Food labels are a good read

 
 

By Christine Palumbo

Columnist
 
<img style="float: left; width: 40px; margin: 0 8px 0 0;" src="/content/images/icons/icon_cpcooks_home.png" alt="" />This month's Good Sense Eating recipe
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Christine_PalumboChristine Palumbo, a mother of three, is a registered dietitian in Naperville and an adjunct faculty member at Benedictine University.

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Are you a label reader? If you are, you're in good company. A survey by the American Dietetic Association found that nearly 62 percent of grocery shoppers read the nutrition facts panel.

What are they looking for? The top five items shoppers are interested in are calories, total fat, calories from fat, plus sugar and sodium, according to a recent report from the NPD Group's Dieting Monitor.

The nutrients shoppers are trying to avoid? Number one is fat, followed by sugars, cholesterol, sodium and trans fats. The Dieting Monitor also identified the nutrients people are trying to maximize: whole grains, fiber, calcium, vitamin C and protein. Consumers are also seeking out foods with a short list of recognizable ingredients with minimal processing, according to the Natural Marketing Institute.

Mistakes parents make

Two terms on the front of a package could sabotage weight management efforts: "Low fat" and "organic." Both are linked to overeating. The term "low fat" can lead people to infer that a food has fewer calories. And consumers even associate the term "organic" with low calorie, according to a 2010 study in the journal Judgment and Decision Making. In the study, college students who read labels for organic Oreo cookies described them as having fewer calories than the conventional Oreos. They also thought the organic cookies could be eaten more often than the non-organic ones.

Bonnie Taub-Dix, dietician and author of Read It Before You Eat It: How to Decode Food Labels and Make the Healthiest Choice Every Time and a motivational speaker from New York, points to three other common mistakes:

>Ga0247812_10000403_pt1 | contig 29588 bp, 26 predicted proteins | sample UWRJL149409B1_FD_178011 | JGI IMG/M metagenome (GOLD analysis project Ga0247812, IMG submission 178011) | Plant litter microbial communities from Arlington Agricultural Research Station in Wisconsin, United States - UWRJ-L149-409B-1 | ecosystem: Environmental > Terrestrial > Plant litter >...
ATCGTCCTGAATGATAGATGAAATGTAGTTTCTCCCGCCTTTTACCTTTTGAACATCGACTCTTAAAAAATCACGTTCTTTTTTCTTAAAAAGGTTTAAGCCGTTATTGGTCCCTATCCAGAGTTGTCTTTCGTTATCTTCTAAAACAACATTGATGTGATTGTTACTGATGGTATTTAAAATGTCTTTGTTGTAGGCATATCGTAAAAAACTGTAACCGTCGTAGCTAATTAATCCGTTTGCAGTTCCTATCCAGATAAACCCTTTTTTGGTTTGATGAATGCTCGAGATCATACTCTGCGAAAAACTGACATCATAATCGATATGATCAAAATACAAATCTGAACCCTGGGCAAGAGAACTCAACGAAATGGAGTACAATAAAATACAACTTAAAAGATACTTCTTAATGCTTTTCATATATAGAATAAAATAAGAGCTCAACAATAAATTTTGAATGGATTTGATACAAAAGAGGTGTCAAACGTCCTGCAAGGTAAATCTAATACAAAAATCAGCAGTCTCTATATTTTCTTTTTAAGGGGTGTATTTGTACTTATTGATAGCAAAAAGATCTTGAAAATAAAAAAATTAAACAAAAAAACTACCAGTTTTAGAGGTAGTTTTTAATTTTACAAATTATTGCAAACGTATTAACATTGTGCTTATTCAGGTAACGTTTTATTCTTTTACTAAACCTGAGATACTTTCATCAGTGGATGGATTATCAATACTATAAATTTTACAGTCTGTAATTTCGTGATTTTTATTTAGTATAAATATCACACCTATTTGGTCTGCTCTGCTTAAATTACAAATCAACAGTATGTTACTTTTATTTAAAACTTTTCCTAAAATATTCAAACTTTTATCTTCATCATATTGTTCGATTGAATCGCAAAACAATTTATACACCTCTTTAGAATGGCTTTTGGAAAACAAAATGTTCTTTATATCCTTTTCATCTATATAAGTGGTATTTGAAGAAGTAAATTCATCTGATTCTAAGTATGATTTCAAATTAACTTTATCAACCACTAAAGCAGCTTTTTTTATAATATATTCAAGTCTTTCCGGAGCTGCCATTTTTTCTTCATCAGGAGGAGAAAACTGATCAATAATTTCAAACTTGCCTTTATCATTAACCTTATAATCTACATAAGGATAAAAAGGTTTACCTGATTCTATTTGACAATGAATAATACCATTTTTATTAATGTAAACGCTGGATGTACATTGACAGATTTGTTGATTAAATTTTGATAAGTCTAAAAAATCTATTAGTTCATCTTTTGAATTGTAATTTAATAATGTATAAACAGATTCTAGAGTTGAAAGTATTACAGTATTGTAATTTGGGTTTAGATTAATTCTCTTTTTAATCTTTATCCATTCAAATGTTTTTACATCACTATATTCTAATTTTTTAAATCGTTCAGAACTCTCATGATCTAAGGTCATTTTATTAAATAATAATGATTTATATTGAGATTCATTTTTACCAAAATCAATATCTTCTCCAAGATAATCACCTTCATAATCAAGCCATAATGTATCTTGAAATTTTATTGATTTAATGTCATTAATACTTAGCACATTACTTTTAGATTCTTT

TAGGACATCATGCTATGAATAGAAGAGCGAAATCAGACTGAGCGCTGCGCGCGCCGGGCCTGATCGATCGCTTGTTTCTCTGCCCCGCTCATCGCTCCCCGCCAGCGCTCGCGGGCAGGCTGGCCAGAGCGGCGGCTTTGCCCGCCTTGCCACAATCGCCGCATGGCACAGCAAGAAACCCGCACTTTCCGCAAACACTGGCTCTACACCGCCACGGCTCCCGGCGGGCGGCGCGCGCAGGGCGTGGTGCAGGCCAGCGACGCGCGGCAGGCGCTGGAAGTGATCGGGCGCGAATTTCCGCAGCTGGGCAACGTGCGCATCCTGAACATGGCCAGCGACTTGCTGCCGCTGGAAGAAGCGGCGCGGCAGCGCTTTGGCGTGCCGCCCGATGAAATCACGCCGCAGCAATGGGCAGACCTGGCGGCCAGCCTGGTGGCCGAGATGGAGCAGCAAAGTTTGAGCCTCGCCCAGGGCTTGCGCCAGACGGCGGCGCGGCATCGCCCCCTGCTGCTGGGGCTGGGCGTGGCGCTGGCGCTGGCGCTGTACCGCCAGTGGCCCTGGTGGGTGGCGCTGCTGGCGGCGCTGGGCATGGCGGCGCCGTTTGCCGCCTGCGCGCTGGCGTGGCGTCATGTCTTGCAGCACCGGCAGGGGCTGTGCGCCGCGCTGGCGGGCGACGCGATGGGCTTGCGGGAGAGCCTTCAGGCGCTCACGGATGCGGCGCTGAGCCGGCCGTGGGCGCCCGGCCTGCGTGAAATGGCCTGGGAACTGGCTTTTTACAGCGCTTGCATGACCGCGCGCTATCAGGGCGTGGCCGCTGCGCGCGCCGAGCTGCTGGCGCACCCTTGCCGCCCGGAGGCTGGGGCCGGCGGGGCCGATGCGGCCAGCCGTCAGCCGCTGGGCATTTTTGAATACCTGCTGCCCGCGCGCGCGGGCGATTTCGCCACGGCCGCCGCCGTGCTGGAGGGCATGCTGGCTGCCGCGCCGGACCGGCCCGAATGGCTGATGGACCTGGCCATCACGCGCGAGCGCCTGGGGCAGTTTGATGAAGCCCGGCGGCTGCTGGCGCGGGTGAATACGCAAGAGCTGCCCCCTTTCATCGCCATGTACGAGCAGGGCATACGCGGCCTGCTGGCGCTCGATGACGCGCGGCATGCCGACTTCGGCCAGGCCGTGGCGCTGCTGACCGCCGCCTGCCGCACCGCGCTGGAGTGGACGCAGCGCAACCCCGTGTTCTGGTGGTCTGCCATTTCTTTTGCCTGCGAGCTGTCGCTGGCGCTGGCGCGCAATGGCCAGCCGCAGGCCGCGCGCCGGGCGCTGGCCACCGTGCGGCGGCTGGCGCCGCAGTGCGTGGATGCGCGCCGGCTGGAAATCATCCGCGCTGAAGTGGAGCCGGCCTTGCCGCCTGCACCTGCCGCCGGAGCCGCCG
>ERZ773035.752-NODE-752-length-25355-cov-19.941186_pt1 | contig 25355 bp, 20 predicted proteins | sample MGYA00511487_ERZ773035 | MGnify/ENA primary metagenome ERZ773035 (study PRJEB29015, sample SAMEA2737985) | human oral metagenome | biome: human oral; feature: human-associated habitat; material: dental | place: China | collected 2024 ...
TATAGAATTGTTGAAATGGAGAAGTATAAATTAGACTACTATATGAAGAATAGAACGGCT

• Only checking calories without looking at the nutrient value. For example, a 150 calorie pack of jelly beans does not compare to a 150 calorie yogurt. Yogurt is rich in calcium, protein and a medley of other vitamins and minerals, while jelly beans are nearly pure sugar.
  • Not looking at the serving size. Remember to multiply every number on the package by the number of servings in each package.
  • Being duped by the flashy front of package. Don't be fooled by a word like "natural." Flip that box over to see what you're really getting.

Getting kids started

Taub-Dix, the mother of three sons, says children can start to scan a label with your help as soon as they know what numbers look like and represent.

What foods are best to start with? Little ones can look at breakfast cereals and milk. For example, show milk's calcium and protein levels. Older kids can critique energy bars and note how some are higher in sugar and/or fat with little fiber or protein value.

In addition to becoming nutrition smart, children who read food labels gain the benefit of improving their reading and math skills. Try this: If your kids love a breakfast cereal that's high in sugar-say 13 grams-combine it with one that's low in sugar (one gram). Together you can "do the math" and bring the sugar down to seven grams per serving.

<img style="float: left; width: 40px; margin: 0 8px 0 0;" src="/content/images/icons/icon_cpcooks_home.png" alt="" />This month's Good Sense Eating recipe
More from Good Sense Eating

Christine_PalumboChristine Palumbo, a mother of three, is a registered dietitian in Naperville and an adjunct faculty member at Benedictine University.

A healthy Thanksgiving is possible

Latest government dietary recommendations suggest new way of thinking about food

Food allergies less common than previously thought

 

 
 







 
 
 
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